It gave me an uneasy feeling of lack of ownership...
Well, of course, I do not own it, Mr. or Mrs Google owns it and I play with the words and pictures on this platform at other entities discretion.
I have for forwarded my research around the beautiful romantic landscape painting I had purchased earlier.
It is not signed so I have been tracing its possible via stylistic analysis.
So here is food for thought.
Definitely it is not a German style painting but Scottish.
Look at those two paintings by Charlotte Nasmith.
She was a daughter of Alexander Nasmith.
Alexander Nasmyth (9 September 1758 – 10 April 1840) was a Scottish portrait and landscape painter, a pupil of Allan Ramsay. (...)
Nasmyth's six daughters all became notable artists. His daughters were Jane, Barbara, Margaret, Elizabeth, Anne and Charlotte. His eldest son, Patrick Nasmyth, studied under his father, then went to London and attracted attention as a landscapist. (Wikipedia)
Dropping of the German thread, I decided to try to identify the landscape on my painting, the particularly shaped mountain with two peaks and a cascading side and place it in a 18/early 19th century context.
Et voila, I immediately recognized the the hill, the lake painted just slightly at a different angle, the sail boats, that shimmering golden air of Romanticism and of the mastic varnish.
The warmth of this discovery was quite remarkable.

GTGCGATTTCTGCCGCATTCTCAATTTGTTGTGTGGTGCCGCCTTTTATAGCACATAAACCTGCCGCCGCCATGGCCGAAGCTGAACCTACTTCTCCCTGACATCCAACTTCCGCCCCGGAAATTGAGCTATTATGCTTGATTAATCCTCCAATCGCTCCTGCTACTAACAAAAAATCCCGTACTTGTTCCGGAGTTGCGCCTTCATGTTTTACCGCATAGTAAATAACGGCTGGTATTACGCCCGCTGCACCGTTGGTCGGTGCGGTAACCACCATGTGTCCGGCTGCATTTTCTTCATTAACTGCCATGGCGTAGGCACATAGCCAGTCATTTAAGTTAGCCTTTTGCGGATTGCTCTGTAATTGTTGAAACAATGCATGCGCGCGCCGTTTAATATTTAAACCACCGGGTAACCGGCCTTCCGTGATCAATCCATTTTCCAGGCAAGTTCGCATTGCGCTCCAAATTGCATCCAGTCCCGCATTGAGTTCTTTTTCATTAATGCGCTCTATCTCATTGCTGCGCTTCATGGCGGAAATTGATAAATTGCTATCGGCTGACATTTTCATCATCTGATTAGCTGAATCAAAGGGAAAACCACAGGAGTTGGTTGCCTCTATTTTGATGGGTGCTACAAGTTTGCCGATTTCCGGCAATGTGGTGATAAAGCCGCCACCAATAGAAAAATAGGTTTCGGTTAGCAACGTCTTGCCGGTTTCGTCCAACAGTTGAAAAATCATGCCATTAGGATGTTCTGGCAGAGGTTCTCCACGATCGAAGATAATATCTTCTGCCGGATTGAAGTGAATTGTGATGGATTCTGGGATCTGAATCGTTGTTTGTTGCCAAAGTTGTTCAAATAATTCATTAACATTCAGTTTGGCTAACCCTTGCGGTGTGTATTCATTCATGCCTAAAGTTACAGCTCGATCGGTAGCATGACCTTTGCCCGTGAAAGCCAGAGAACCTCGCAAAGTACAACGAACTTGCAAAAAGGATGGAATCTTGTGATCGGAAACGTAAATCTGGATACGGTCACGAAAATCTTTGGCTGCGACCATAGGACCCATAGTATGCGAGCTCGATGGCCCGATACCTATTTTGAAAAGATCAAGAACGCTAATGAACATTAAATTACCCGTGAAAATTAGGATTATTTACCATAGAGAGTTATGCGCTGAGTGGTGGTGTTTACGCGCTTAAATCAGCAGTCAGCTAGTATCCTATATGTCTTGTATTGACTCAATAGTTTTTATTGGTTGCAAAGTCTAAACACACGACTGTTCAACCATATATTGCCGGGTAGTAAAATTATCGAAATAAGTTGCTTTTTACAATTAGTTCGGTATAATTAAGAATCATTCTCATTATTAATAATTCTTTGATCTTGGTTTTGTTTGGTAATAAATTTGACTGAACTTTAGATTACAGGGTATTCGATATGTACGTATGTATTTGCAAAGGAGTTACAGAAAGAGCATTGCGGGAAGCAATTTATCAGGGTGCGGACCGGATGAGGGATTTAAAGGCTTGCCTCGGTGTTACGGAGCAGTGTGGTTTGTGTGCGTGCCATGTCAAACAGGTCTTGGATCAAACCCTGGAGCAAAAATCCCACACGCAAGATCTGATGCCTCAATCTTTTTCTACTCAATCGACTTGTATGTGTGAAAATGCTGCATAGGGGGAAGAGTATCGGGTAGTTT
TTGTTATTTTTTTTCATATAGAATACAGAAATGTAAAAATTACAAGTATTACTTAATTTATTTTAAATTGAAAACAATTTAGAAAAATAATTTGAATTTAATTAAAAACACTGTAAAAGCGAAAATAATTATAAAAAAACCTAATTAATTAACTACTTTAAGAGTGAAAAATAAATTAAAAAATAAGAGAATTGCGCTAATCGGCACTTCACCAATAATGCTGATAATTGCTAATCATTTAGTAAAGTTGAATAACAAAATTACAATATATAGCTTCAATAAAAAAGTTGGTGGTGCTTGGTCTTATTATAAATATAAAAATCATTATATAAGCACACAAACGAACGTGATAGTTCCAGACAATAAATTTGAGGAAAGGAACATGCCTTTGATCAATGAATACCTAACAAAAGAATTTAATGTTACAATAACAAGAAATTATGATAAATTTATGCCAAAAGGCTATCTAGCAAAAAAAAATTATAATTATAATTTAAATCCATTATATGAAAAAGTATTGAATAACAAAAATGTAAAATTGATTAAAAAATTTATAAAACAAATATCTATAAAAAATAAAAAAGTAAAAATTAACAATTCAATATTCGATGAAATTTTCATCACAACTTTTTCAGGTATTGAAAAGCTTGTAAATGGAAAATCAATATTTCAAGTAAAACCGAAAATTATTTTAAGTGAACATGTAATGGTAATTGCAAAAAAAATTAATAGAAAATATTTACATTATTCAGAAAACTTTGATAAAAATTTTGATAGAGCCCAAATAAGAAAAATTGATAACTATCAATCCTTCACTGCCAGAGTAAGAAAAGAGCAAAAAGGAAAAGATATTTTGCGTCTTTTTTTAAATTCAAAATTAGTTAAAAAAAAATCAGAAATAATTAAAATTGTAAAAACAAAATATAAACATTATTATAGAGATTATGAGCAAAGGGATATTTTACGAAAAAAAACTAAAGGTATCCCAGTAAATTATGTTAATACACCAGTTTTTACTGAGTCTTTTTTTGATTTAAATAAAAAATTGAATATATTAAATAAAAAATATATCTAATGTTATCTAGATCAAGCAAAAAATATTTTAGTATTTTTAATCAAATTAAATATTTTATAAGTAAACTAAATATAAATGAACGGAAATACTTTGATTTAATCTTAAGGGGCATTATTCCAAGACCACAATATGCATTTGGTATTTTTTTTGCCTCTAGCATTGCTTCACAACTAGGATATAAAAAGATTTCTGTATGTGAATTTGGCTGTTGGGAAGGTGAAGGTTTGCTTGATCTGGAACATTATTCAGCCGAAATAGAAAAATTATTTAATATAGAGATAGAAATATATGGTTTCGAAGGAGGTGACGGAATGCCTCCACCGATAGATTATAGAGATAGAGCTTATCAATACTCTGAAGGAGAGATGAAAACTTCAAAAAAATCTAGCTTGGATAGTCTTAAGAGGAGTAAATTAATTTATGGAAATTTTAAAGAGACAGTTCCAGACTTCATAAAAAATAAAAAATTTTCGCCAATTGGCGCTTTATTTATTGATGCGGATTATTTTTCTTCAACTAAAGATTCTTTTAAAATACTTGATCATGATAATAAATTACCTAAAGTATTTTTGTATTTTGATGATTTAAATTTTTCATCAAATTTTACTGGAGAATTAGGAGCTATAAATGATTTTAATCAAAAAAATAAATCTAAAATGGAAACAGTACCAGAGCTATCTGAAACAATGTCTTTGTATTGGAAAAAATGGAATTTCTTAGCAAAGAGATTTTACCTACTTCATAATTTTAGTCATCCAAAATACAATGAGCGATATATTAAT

Yes, my initial attempt at cleaning the surface was a serious mistake.
However, the waxy for i extracted pointed to the varnish being mastic.
It is also the clue that the landscape was painted before ca 1830 since more prevalent later Damar varnish was not in use earlier. I have also found that while Damar varnish used to contributing to more distinctive yellowing of the paint surface, Mastic did rather darken it.
So armed with this assumption I have successfully neutralized most of the wax and coated the rest of the canvas with Mastic. Mastic does not harden as much as Damar, it gave a gorgeous sheen.
This beautifully smelling mixture of natural resin (the Tears of Chios) and turpentine has brought the painting to a spectacular light.
I will surely one day travel to Scotland and devote more research to the subject.
As a younger person I did not quite understand the development of the Romantic style.
But now I am beginning to understand, particularly after reading Goncourt's French Eighteenth Century Painters) (1859–1875) comments on the artistry of Watteau.
The "back to the Nature" was the first underlying prompt, away from the stifle air of the cities, away from stiff and formal clothing. The air of Liberty was surely filling the sails.